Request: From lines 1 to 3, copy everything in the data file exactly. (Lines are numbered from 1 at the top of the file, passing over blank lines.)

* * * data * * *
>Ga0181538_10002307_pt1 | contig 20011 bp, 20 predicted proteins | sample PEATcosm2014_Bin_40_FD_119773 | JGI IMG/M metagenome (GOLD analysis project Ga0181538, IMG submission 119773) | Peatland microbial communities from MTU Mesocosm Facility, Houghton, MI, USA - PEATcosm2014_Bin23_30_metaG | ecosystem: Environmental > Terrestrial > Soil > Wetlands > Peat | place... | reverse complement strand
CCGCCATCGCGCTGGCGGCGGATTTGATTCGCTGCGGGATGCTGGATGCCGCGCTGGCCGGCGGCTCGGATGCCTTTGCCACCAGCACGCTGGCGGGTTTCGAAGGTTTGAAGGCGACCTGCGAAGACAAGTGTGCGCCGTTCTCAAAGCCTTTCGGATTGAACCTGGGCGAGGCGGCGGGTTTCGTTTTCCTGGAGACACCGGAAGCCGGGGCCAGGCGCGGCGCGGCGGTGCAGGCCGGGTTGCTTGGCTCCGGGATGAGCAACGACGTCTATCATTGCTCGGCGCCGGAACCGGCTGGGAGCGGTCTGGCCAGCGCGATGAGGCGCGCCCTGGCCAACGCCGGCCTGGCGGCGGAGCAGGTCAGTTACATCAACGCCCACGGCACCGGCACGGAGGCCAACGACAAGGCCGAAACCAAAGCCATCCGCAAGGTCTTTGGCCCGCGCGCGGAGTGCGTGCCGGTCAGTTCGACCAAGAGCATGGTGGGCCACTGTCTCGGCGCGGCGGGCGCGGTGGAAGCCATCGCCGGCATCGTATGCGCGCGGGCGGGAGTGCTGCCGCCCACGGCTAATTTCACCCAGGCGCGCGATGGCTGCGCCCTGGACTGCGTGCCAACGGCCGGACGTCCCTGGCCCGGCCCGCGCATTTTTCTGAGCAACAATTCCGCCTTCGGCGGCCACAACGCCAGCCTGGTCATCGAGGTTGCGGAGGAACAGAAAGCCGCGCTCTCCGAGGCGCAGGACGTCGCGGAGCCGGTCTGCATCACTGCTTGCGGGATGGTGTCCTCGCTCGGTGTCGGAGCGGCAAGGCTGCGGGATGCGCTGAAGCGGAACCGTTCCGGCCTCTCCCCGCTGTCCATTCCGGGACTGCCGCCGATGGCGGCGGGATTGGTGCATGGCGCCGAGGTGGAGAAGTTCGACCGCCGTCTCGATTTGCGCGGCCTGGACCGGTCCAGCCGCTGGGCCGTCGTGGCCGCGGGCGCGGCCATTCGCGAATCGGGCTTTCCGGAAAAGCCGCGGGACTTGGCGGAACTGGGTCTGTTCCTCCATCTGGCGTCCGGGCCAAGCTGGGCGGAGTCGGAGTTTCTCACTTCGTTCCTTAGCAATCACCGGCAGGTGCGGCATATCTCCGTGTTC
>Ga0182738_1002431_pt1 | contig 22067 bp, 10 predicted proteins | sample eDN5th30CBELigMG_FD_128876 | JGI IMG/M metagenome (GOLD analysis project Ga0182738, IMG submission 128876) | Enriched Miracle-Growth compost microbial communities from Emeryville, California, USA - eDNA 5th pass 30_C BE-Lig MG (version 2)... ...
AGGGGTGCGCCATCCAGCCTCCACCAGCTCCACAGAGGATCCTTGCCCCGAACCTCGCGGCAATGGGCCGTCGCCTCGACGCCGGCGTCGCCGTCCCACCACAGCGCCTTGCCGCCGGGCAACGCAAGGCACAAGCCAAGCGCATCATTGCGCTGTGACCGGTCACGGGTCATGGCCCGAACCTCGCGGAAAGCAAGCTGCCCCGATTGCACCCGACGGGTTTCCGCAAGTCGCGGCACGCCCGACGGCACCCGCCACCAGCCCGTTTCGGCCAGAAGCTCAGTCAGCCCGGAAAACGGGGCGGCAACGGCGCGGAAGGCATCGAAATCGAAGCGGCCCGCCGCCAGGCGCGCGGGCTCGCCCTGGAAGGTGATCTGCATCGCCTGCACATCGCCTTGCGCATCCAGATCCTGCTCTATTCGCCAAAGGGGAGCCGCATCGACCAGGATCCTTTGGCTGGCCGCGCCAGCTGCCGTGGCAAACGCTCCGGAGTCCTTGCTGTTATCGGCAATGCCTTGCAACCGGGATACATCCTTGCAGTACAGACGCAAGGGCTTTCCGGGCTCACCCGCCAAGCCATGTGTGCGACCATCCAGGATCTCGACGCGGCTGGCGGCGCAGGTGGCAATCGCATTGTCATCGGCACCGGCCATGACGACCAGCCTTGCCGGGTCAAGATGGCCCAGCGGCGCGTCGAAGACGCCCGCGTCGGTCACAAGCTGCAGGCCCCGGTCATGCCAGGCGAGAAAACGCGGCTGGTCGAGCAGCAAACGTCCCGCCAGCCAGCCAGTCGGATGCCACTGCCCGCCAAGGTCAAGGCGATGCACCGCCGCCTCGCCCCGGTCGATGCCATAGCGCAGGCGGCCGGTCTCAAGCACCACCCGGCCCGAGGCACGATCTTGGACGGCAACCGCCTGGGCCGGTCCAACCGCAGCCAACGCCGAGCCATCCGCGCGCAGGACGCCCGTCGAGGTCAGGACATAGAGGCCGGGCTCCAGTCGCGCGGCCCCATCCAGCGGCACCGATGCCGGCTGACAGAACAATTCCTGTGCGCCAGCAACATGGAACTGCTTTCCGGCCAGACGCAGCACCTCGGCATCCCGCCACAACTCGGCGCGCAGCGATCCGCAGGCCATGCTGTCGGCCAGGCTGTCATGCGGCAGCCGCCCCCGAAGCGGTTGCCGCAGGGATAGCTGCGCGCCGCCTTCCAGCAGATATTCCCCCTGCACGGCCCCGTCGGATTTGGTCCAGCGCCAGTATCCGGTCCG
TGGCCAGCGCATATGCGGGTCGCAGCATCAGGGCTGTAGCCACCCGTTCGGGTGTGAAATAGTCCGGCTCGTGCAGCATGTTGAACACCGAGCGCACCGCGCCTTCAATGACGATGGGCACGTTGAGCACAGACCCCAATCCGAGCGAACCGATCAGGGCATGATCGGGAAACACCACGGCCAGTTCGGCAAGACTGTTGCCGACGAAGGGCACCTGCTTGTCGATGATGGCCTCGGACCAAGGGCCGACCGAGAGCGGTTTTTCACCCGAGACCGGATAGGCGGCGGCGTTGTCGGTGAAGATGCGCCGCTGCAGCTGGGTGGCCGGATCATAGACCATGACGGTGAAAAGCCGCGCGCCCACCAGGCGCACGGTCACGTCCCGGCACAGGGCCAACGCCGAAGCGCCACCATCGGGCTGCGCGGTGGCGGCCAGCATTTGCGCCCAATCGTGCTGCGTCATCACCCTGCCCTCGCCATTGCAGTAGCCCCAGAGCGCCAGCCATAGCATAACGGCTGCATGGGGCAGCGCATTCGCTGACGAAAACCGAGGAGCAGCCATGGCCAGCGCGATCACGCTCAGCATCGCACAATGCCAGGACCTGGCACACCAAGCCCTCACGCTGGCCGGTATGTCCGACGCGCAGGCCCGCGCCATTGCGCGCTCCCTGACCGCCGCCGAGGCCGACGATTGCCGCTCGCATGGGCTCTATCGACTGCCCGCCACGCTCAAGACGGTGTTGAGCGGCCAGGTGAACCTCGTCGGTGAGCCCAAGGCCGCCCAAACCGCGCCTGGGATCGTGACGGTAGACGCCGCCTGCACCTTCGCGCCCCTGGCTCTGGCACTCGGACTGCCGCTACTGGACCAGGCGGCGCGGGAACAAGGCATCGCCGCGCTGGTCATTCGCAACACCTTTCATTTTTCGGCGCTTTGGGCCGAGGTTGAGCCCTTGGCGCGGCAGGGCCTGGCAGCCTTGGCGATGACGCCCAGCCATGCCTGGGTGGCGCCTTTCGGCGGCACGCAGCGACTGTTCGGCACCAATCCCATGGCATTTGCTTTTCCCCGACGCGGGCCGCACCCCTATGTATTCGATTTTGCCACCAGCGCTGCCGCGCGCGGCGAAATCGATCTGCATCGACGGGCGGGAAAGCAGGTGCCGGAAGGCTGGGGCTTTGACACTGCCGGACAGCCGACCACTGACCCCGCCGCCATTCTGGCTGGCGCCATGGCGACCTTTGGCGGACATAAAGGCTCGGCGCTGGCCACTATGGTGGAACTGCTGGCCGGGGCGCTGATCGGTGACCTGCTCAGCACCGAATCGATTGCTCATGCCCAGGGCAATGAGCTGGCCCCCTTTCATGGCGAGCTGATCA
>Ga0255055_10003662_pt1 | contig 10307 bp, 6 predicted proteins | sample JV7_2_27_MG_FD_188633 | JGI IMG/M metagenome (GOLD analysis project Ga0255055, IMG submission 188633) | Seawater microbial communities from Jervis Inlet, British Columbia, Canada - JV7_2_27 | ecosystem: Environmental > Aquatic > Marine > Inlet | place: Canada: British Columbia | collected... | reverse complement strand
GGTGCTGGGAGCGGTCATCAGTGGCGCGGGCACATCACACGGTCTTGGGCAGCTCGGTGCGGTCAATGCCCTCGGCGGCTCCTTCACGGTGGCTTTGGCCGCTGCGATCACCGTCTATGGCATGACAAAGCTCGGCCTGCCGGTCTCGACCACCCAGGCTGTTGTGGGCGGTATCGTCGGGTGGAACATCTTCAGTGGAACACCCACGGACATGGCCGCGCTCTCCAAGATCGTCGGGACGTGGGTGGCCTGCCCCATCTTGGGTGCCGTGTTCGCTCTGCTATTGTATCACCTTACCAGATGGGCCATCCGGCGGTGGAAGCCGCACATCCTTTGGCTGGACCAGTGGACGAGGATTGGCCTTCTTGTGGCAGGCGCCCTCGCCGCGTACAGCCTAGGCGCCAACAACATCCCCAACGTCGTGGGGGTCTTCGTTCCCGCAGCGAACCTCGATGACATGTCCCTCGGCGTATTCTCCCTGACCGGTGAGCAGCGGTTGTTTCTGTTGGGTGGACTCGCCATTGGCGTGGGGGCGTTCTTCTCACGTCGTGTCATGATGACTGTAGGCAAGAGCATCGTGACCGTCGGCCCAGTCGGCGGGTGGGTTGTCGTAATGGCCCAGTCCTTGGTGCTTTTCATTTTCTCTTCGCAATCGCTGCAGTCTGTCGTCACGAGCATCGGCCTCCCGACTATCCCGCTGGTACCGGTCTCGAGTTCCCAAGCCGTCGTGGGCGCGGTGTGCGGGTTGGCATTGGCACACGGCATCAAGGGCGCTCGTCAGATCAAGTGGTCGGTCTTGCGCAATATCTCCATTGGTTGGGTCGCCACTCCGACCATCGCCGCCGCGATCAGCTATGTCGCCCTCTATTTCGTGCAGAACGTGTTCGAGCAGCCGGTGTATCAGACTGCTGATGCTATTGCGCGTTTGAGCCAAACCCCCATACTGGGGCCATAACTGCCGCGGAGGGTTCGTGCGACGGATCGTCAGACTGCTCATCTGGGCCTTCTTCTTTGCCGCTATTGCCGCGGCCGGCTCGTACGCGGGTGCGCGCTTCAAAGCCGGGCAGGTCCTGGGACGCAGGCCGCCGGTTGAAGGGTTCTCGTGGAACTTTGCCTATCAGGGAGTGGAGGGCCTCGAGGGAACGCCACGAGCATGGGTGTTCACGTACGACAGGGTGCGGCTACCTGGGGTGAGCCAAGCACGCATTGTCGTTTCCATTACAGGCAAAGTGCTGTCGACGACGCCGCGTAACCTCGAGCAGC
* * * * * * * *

>Ga0181538_10002307_pt1 | contig 20011 bp, 20 predicted proteins | sample PEATcosm2014_Bin_40_FD_119773 | JGI IMG/M metagenome (GOLD analysis project Ga0181538, IMG submission 119773) | Peatland microbial communities from MTU Mesocosm Facility, Houghton, MI, USA - PEATcosm2014_Bin23_30_metaG | ecosystem: Environmental > Terrestrial > Soil > Wetlands > Peat | place... | reverse complement strand
CCGCCATCGCGCTGGCGGCGGATTTGATTCGCTGCGGGATGCTGGATGCCGCGCTGGCCGGCGGCTCGGATGCCTTTGCCACCAGCACGCTGGCGGGTTTCGAAGGTTTGAAGGCGACCTGCGAAGACAAGTGTGCGCCGTTCTCAAAGCCTTTCGGATTGAACCTGGGCGAGGCGGCGGGTTTCGTTTTCCTGGAGACACCGGAAGCCGGGGCCAGGCGCGGCGCGGCGGTGCAGGCCGGGTTGCTTGGCTCCGGGATGAGCAACGACGTCTATCATTGCTCGGCGCCGGAACCGGCTGGGAGCGGTCTGGCCAGCGCGATGAGGCGCGCCCTGGCCAACGCCGGCCTGGCGGCGGAGCAGGTCAGTTACATCAACGCCCACGGCACCGGCACGGAGGCCAACGACAAGGCCGAAACCAAAGCCATCCGCAAGGTCTTTGGCCCGCGCGCGGAGTGCGTGCCGGTCAGTTCGACCAAGAGCATGGTGGGCCACTGTCTCGGCGCGGCGGGCGCGGTGGAAGCCATCGCCGGCATCGTATGCGCGCGGGCGGGAGTGCTGCCGCCCACGGCTAATTTCACCCAGGCGCGCGATGGCTGCGCCCTGGACTGCGTGCCAACGGCCGGACGTCCCTGGCCCGGCCCGCGCATTTTTCTGAGCAACAATTCCGCCTTCGGCGGCCACAACGCCAGCCTGGTCATCGAGGTTGCGGAGGAACAGAAAGCCGCGCTCTCCGAGGCGCAGGACGTCGCGGAGCCGGTCTGCATCACTGCTTGCGGGATGGTGTCCTCGCTCGGTGTCGGAGCGGCAAGGCTGCGGGATGCGCTGAAGCGGAACCGTTCCGGCCTCTCCCCGCTGTCCATTCCGGGACTGCCGCCGATGGCGGCGGGATTGGTGCATGGCGCCGAGGTGGAGAAGTTCGACCGCCGTCTCGATTTGCGCGGCCTGGACCGGTCCAGCCGCTGGGCCGTCGTGGCCGCGGGCGCGGCCATTCGCGAATCGGGCTTTCCGGAAAAGCCGCGGGACTTGGCGGAACTGGGTCTGTTCCTCCATCTGGCGTCCGGGCCAAGCTGGGCGGAGTCGGAGTTTCTCACTTCGTTCCTTAGCAATCACCGGCAGGTGCGGCATATCTCCGTGTTC
>Ga0182738_1002431_pt1 | contig 22067 bp, 10 predicted proteins | sample eDN5th30CBELigMG_FD_128876 | JGI IMG/M metagenome (GOLD analysis project Ga0182738, IMG submission 128876) | Enriched Miracle-Growth compost microbial communities from Emeryville, California, USA - eDNA 5th pass 30_C BE-Lig MG (version 2)... ...